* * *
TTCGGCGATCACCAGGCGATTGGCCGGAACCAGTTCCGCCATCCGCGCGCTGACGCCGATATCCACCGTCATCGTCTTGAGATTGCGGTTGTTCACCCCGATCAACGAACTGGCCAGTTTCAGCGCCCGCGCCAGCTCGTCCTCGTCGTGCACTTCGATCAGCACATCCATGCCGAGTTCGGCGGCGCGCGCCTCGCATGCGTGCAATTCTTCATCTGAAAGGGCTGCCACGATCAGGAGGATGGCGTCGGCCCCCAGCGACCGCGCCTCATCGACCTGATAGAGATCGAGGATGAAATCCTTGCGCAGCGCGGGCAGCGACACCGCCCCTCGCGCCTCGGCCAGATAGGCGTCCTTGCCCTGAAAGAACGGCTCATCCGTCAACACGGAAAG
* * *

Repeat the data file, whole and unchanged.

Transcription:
TTCGGCGATCACCAGGCGATTGGCCGGAACCAGTTCCGCCATCCGCGCGCTGACGCCGATATCCACCGTCATCGTCTTGAGATTGCGGTTGTTCACCCCGATCAACGAACTGGCCAGTTTCAGCGCCCGCGCCAGCTCGTCCTCGTCGTGCACTTCGATCAGCACATCCATGCCGAGTTCGGCGGCGCGCGCCTCGCATGCGTGCAATTCTTCATCTGAAAGGGCTGCCACGATCAGGAGGATGGCGTCGGCCCCCAGCGACCGCGCCTCATCGACCTGATAGAGATCGAGGATGAAATCCTTGCGCAGCGCGGGCAGCGACACCGCCCCTCGCGCCTCGGCCAGATAGGCGTCCTTGCCCTGAAAGAACGGCTCATCCGTCAACACGGAAAG